Look, the question is about LEGIBILITY, not ability to render. At small enough sizes, serifs can't even be placed on fonts -- you're correct. But this has nothing to with whether people prefer to read 8-point or 10-point text in serifs versus sans. And basically there some studies I've seen recently which show people to prefer serif fonts for reading at smaller font sizes and sans only at larger sizes.

But it's a small effect, and I don't know if it's actually significant -- point is, if you're dealing with enough pixels to actually display serifs, there doesn't seem to be a strong preference one way or the other. And if you have fewer pixels, serif fonts will essentially look like sans anyway, so again they're about equivalent.

about two weeks ago
top

Apple Doesn't Design For Yesterday

AthanasiusKircher Re: I don't follow (370 comments)

(By the way, I know it's "common knowledge" that sans serif fonts must be used on things like road signs, because they are so ubiquitous. But most of the studies on such fonts only tend to take into account point size or capital height as the standard for comparison. Factor in X-height, which in many serif fonts tends to be smaller and use at least a semibold or medium weight, and serif fonts can do just as well as sans on signs. Mostly, I think sans serif was adopted for things like signs because such things tended to be hand-lettered rather than typeset in the past, and it's easier to do sans than serifed fonts when doing hand-lettering. For headlines, sans probably was adopted because it stood out: when most printed text was serifed, a sans headline differentiated it.)

about two weeks ago

Submissions

top

Music Training's Cognitive Benefits Could Help "At-Risk" Students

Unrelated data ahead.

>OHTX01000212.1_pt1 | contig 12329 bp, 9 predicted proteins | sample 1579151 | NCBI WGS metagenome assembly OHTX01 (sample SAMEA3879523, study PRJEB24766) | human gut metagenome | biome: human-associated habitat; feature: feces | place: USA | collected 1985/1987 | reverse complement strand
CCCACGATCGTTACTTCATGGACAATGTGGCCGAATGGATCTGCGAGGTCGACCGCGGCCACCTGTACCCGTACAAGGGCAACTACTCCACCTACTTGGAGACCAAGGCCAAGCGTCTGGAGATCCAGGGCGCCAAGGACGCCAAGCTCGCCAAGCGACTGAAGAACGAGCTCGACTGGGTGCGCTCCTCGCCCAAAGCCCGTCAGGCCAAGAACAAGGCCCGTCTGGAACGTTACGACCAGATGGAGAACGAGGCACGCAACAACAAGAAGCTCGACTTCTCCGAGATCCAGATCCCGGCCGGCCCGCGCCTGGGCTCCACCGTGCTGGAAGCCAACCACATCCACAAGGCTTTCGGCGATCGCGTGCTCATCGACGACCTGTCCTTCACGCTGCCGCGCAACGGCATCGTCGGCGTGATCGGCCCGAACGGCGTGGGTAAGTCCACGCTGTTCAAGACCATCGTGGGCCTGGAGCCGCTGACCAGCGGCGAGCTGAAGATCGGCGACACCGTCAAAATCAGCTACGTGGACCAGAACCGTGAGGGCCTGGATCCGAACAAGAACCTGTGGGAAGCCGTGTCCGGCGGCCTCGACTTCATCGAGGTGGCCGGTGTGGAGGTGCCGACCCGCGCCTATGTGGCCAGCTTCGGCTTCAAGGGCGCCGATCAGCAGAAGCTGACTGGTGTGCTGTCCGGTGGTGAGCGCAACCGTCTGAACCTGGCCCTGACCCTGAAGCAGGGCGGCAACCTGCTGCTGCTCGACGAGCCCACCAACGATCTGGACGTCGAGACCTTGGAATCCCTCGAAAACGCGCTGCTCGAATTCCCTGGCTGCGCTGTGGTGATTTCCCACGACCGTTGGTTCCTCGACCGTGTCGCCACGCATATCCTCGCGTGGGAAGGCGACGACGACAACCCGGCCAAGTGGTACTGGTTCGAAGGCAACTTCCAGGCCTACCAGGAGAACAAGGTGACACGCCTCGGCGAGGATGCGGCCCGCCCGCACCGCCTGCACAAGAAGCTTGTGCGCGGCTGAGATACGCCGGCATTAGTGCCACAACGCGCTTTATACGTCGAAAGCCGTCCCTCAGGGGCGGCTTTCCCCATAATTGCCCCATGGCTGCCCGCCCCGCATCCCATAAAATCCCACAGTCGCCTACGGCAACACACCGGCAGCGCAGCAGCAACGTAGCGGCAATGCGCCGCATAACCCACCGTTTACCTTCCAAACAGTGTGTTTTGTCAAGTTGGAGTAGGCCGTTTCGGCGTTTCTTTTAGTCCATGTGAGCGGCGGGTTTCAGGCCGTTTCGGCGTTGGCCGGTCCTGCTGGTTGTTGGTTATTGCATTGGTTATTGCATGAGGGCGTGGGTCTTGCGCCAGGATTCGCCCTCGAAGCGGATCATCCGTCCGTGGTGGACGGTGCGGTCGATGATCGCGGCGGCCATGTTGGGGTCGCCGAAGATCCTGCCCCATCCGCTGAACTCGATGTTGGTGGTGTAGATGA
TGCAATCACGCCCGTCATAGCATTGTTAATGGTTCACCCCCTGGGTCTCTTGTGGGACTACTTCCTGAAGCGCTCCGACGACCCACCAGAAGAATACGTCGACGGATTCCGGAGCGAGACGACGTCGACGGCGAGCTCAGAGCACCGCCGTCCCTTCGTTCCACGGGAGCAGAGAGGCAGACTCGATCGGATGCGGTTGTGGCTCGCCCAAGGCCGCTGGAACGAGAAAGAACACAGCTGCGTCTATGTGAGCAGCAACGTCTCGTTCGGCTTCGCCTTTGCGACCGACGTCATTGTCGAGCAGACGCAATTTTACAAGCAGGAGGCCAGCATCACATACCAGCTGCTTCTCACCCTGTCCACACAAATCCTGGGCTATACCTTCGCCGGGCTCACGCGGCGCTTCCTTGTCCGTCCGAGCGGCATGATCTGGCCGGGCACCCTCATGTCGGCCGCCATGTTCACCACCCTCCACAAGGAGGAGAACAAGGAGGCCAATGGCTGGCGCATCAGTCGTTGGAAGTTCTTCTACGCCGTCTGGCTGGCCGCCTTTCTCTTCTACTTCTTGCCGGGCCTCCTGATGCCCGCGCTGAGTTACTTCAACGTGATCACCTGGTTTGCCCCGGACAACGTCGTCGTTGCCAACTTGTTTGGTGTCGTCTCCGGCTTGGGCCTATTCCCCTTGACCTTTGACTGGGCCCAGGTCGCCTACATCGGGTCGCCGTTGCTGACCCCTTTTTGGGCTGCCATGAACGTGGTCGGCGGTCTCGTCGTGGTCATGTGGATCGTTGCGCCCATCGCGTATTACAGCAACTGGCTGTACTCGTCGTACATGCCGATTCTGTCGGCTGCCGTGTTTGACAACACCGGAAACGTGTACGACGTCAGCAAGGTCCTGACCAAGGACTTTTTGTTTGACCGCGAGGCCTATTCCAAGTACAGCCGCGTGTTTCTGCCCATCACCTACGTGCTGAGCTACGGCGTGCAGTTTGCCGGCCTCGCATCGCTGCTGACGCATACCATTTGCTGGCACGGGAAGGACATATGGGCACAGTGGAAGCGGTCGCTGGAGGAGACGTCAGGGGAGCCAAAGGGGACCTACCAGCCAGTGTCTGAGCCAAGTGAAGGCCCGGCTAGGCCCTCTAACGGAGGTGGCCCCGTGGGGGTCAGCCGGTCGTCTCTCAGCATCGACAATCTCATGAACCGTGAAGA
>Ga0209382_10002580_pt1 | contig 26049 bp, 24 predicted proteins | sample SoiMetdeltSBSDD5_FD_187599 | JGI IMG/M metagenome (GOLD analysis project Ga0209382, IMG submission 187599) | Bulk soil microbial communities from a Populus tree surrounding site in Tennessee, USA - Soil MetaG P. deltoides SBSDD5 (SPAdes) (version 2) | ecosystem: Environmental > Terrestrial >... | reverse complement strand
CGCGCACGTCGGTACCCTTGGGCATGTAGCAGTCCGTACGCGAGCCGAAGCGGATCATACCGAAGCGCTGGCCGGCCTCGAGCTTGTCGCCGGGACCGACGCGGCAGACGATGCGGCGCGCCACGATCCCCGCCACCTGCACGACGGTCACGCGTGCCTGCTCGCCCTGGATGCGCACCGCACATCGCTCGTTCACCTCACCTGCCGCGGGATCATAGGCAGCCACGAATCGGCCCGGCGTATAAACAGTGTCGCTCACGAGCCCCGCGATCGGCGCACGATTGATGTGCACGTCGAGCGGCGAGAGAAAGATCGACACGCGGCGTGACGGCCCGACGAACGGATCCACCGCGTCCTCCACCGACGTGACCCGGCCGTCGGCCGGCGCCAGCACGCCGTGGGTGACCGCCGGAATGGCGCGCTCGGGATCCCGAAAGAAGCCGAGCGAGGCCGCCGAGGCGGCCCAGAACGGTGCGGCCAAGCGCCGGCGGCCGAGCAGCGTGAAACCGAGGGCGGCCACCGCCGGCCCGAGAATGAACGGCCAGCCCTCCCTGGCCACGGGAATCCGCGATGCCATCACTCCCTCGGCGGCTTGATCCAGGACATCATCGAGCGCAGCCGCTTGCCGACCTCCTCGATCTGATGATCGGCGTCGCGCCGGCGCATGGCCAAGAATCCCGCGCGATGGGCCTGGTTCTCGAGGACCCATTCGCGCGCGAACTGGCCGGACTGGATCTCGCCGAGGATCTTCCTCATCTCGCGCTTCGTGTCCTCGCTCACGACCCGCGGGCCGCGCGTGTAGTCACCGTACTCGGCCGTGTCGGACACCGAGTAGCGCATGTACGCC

AthanasiusKircher AthanasiusKircher writes  |  about 2 months ago

AthanasiusKircher (1333179) writes "In recent years, emphasis on standardized testing and basic skills has forced many schools to cut back on things like arts and extracurricular activities. A study out this week from Northwestern University hints that schools may be hurting "at-risk" kids even more by cutting such programs. Just two years of music lessons were shown to have significant effects on brain activity and language processing which the researchers argue could help close achievement gaps between at-risk students and more affluent students. Aside from better brain response to language observed in the lab, practical effects of the interventions were readily apparent: 'Leaders at Harmony Project approached the researchers after the non-profit observed that their students were performing much better than other public school students in the area. Since 2008, over 90 percent of high school seniors who participated in Harmony Project’s free music lessons went on to college, even though the high school dropout rates in the surrounding Los Angeles areas can reach up to 50 percent.' Note that this is only one of several ongoing studies showing significant cognitive benefits for music training among at-risk students; an article last year from The Atlantic gives a more detailed summary of related research."